Wednesday, April 13, 2005

Star Spangled Banner

Sfalpahageek commented on the Navy's switch to the "Don't Tread on Me" Ensign and suggested as a similar gesture, the military should sing the fourth verse of the National Anthem rather than the first. I do not disagree, though personally I prefer the third verse.

I admit that I like the use of the "Don't Tread on Me" flag. Telling folks that messing with us is a bad idea is a good thing.

However, the real issue is that I would imagine that most Americans do not even know that the Star Spangled Banner has four verses. While singing all four does take a while, the story is not complete at the end of the first verse. Francis Scott Key, in his poem written after he witnessed the bombardment of Fort McHenry by the British Navy, speaks on behalf of a nation in peril that was rising up to meeting those that threatened it and in end overcome all.

The words

O say, can you see, by the dawn's early light,
What so proudly we hail'd at the twilight's last gleaming?
Whose broad stripes and bright stars, thro' the perilous fight,
O'er the ramparts we watch'd, were so gallantly streaming?
And the rockets' red glare, the bombs bursting in air,
Gave proof thro' the night that our flag was still there.
O say, does that star-spangled banner yet wave
O'er the land of the free and the home of the brave?

On the shore dimly seen thro' the mists of the deep,
Where the foe's haughty host in dread silence reposes,
What is that which the breeze, o'er the towering steep,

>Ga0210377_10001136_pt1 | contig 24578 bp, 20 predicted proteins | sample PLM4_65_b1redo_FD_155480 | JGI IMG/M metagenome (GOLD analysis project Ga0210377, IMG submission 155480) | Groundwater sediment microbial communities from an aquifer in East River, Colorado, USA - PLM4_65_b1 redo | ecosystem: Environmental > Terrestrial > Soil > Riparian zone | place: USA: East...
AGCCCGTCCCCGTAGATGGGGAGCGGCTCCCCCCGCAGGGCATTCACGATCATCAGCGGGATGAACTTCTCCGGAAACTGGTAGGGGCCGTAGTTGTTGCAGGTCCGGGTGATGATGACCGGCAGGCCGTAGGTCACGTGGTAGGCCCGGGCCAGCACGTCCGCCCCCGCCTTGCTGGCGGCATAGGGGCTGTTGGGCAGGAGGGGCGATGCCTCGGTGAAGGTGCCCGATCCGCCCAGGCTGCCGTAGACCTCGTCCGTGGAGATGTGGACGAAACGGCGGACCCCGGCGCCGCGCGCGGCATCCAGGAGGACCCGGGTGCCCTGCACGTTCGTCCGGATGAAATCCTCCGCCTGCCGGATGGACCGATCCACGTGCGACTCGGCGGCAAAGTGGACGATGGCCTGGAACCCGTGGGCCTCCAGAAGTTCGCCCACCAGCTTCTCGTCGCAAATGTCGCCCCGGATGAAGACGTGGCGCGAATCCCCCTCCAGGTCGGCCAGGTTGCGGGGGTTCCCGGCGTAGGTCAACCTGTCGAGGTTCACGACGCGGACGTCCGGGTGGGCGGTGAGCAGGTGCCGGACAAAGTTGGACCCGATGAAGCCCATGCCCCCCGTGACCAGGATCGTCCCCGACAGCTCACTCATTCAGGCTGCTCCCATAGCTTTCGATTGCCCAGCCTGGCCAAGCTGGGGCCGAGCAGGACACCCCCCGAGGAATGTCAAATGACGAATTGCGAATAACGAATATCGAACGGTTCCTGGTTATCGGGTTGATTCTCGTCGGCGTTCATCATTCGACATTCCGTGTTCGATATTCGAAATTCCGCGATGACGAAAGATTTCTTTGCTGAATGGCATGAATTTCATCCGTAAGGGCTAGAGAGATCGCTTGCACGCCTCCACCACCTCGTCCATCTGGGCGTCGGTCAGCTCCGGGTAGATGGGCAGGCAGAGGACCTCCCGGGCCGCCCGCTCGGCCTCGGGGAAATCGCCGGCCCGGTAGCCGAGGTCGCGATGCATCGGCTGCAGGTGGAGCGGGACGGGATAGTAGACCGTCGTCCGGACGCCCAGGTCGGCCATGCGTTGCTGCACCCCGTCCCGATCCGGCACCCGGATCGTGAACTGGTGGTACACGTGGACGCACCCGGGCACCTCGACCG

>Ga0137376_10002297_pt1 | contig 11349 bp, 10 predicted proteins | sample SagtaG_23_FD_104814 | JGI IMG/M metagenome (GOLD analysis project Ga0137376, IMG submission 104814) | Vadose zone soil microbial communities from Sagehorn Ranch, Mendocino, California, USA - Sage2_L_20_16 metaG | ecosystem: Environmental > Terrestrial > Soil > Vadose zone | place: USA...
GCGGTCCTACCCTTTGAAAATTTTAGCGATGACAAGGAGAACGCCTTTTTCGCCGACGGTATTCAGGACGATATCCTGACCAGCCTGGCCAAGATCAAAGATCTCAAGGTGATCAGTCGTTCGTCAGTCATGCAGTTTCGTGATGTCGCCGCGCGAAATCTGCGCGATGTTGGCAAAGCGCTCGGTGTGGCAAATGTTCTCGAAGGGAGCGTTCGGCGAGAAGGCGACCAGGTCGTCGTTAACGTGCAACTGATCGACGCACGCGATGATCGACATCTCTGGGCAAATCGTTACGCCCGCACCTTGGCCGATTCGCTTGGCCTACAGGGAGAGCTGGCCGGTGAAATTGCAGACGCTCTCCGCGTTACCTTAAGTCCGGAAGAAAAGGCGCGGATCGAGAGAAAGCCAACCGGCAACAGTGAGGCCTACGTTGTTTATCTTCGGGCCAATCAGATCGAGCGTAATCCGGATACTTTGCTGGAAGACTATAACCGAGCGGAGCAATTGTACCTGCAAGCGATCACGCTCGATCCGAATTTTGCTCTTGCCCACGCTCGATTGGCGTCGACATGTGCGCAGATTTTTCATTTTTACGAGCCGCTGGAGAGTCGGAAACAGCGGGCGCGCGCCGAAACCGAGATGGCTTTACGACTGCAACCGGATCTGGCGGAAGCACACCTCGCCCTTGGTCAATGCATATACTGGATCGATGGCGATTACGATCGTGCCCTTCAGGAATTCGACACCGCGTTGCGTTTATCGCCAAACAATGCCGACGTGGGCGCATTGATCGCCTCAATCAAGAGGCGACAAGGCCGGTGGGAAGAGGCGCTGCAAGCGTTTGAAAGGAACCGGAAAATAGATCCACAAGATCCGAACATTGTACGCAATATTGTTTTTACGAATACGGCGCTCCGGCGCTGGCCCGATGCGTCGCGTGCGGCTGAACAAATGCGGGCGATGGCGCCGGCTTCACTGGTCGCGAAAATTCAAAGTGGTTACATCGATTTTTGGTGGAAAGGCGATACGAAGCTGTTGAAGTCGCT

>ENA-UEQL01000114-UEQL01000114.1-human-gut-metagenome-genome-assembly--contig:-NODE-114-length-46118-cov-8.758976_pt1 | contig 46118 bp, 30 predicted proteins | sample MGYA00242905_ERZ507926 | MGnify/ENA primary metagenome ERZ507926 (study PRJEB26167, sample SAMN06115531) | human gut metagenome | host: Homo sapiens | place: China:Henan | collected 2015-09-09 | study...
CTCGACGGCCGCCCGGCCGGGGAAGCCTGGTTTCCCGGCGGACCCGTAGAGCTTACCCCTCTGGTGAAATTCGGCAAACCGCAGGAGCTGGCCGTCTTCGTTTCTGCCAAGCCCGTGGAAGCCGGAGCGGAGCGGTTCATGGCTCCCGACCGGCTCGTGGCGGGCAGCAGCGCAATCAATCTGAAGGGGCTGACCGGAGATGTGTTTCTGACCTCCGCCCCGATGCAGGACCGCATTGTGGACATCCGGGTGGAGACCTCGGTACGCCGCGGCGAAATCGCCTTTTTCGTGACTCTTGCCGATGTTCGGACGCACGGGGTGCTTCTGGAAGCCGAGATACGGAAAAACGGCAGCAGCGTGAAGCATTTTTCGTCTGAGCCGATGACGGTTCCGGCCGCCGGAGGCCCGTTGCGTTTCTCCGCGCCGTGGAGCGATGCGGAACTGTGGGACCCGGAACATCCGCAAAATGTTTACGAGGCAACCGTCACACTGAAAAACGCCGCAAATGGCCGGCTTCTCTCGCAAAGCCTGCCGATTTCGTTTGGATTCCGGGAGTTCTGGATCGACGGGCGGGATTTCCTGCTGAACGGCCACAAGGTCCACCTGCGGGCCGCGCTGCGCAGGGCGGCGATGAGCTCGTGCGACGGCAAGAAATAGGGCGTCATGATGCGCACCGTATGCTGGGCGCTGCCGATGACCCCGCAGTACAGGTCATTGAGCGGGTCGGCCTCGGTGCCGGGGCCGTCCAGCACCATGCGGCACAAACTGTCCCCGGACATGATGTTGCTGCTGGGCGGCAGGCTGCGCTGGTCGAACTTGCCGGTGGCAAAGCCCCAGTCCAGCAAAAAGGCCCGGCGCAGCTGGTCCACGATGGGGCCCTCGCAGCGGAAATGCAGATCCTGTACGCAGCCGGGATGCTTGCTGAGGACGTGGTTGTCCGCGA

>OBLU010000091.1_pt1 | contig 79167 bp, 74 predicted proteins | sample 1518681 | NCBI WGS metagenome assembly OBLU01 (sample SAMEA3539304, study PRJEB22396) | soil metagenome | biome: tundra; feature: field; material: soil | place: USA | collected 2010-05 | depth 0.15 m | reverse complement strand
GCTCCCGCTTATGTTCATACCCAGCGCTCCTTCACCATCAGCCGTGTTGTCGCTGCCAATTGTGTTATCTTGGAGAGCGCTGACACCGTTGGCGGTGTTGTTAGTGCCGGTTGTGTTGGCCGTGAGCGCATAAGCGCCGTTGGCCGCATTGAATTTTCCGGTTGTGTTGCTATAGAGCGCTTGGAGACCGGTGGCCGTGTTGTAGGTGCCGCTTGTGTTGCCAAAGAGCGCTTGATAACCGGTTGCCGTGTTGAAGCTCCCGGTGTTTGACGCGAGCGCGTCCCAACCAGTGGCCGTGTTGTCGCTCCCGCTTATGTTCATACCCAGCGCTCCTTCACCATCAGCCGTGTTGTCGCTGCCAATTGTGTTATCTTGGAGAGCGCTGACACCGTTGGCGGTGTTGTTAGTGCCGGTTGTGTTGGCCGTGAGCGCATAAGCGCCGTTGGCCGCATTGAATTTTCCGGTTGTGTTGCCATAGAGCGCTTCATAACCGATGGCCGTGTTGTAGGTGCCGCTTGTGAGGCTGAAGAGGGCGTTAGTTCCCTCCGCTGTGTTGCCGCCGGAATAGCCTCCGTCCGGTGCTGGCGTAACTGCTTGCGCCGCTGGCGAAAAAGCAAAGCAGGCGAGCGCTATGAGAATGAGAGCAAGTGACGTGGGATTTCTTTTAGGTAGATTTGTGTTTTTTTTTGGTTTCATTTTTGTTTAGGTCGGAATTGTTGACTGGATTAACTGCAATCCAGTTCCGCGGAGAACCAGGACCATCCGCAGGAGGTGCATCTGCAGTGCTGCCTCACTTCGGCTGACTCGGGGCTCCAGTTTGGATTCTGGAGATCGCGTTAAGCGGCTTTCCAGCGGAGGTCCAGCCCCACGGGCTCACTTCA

As it fitfully blows, half conceals, half discloses?
Now it catches the gleam of the morning's first beam,
In full glory reflected, now shines on the stream:
'Tis the star-spangled banner: O, long may it wave
O'er the land of the free and the home of the brave!

And where is that band who so vauntingly swore
That the havoc of war and the battle's confusion,
A home and a country should leave us no more?
Their blood has wash'd out their foul footsteps' pollution.
No refuge could save the hireling and slave
From the terror of flight or the gloom of the grave:
And the star-spangled banner in triumph doth wave
O'er the land of the free and the home of the brave.

O thus be it ever when free-men shall stand
Between their lov'd home and the war's desolation;
Blest with vict'ry and peace, may the heav'n-rescued land
Praise the Pow'r that hath made and preserv'd us a nation!
Then conquer we must, when our cause it is just,
And this be our motto: “In God is our trust!”
And the star-spangled banner in triumph shall wave
O'er the land of the free and the home of the brave!

Taken from Infoplease.


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